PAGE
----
Greg Canty is a partner of Fuzion

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7 Responses to “Are examples of Good Customer Service harder to remember than Bad Ones?”

  1. Peadar Gill Says:

    Very true. I am the lucky driver of a leased car, a Skoda. I had recent cause to visit the dealer (and I have no problem mentioning them), Tarrant’s, Banteer, Co. Cork. The simple courtesy was a delight. They fixed me up and sent me on my way, without them earning a penny from the transaction. A free car wash was given to me, also, a nice touch. Contrast this with many in the industry who will fleece you without question.

    I did pass on my compliments to my Leasing Company (another great Cork Company, by the way, Johnson & Perrott) and SKODA Ireland. I try to take time out to compliment those who deserve it. Life and business is hard enough without getting praise when it is deserved.

  2. Wordhoard (@wordhoarding) Says:

    That’s fascinating, but it makes total sense in terms of narrative theory. E. M. Forster sketched out some details on how stories work work, and he pointed out that a real plot generally involves
    ‘equilibrium, then disequilibrium, and then a state of equilibrium again (either via the restoration of the old status quo, or the assertion of a new one.)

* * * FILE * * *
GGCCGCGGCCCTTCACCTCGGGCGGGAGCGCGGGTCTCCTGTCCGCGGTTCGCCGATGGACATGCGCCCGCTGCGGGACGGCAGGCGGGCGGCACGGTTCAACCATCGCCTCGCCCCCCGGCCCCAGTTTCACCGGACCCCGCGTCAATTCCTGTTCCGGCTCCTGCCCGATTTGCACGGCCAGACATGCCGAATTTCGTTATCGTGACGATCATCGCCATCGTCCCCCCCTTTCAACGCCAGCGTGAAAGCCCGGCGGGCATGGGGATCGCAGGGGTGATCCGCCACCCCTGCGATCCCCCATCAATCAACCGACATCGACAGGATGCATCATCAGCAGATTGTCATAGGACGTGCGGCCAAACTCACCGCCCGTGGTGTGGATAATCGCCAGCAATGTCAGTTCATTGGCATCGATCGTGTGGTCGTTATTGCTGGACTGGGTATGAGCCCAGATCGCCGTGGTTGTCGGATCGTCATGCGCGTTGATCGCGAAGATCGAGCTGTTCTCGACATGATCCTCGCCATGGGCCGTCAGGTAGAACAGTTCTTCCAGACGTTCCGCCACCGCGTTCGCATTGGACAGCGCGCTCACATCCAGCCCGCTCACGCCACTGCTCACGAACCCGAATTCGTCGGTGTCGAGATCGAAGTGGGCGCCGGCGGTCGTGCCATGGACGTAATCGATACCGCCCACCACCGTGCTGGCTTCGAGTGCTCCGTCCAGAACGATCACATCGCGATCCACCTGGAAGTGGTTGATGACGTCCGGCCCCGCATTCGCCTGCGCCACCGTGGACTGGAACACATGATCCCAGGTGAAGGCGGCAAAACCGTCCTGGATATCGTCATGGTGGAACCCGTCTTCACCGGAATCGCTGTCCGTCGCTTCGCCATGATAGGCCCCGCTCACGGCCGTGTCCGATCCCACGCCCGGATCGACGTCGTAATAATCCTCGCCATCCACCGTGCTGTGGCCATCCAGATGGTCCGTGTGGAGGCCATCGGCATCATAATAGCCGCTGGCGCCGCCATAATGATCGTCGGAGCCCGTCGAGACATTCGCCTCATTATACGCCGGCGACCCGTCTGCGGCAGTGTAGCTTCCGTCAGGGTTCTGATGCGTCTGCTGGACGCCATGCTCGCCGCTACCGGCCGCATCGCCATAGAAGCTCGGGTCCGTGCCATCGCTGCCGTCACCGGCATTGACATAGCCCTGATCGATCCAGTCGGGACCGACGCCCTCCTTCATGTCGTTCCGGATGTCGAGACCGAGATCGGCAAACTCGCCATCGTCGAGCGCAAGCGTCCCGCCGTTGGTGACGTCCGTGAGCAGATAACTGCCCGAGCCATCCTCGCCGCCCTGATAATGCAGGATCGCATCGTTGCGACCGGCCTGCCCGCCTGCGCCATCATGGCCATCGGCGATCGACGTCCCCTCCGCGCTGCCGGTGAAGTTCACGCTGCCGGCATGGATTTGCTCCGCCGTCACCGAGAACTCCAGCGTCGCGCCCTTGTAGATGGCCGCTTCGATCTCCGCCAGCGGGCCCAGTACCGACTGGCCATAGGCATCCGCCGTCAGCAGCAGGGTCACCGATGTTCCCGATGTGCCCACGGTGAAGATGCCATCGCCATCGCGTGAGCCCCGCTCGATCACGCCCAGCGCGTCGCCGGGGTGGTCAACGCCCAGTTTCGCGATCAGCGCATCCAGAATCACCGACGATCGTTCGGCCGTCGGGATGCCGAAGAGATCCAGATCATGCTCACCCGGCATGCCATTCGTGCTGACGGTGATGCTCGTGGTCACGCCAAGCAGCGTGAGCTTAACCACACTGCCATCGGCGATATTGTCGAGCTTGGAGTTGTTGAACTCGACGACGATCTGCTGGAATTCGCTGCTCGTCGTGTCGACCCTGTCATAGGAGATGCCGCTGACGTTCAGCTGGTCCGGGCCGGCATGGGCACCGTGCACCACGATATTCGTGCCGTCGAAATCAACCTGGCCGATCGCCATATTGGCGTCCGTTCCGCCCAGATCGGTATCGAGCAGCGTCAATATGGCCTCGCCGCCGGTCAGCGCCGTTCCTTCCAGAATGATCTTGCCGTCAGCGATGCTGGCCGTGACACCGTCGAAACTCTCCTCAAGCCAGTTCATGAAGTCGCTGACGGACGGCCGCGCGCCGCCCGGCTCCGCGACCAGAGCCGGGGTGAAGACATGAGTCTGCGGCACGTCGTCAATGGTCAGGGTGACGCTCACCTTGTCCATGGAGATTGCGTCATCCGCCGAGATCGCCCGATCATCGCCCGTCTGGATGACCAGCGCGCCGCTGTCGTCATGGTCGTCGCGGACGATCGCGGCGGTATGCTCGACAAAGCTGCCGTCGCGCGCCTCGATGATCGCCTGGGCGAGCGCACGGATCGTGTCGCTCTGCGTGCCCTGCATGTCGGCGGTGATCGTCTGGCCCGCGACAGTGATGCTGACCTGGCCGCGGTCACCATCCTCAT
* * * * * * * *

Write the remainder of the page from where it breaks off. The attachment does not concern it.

It’s just harder to make a decent plot out of a situation which is about making the status quo a bit nicer.

    It’s another version of the problem John Milton faced when he wrote Paradise Lost, and accidentally made Satan cooler than God. We love drama and villains, and that can make it tricky to get good news stories about businesses out there.

  3. Sharon Crowley Says:

    Hi Greg,

    Completely agree with what you are saying here. In my line of work, customer service is absolutely paramount from start to finish, and the receiving of good customer service is appreciated, but ends there. The story only gets passed on if the service is great, excellent or exceptional…!
    I heard a story recently of a staff member at another business running after a customer in Malahide who had forgotten their bag, and ended up on the train halfway to Portmarnock just to make sure the two were reunited – really going the extra mile (or a bit further in his case..!)

    But the story got around, and as a result, people have been talking, and the business will probably see more customers in as a result.

    People are looking for more than just the product and its pricing now, they are looking for that extra touch, and that wow factor.

  4. Julia Says:

    I think if people go to a hotel or restaurant, vs. going to a hostel or supermarket, they are paying a good bit extra, and so people expect to be catered for and looked after.
    So people are not surprised when they are looked after, and most people are happy with simply that, but yes there are always little things than can be done.
    I’m always using the internet on my phone, and so I always appreciate when the staff at a hotel, pub or restaurant are happy to charge it for me if it goes dead. I also love free nibbles on arrival in a restaurant or pub, and offers to box up uneaten food for take-away.
    Something I saw at a wedding venue too was a very well-stocked bathroom – a little basket in the ladies’ with everything from deodorant to paracetamol to hand cream. Nice touch.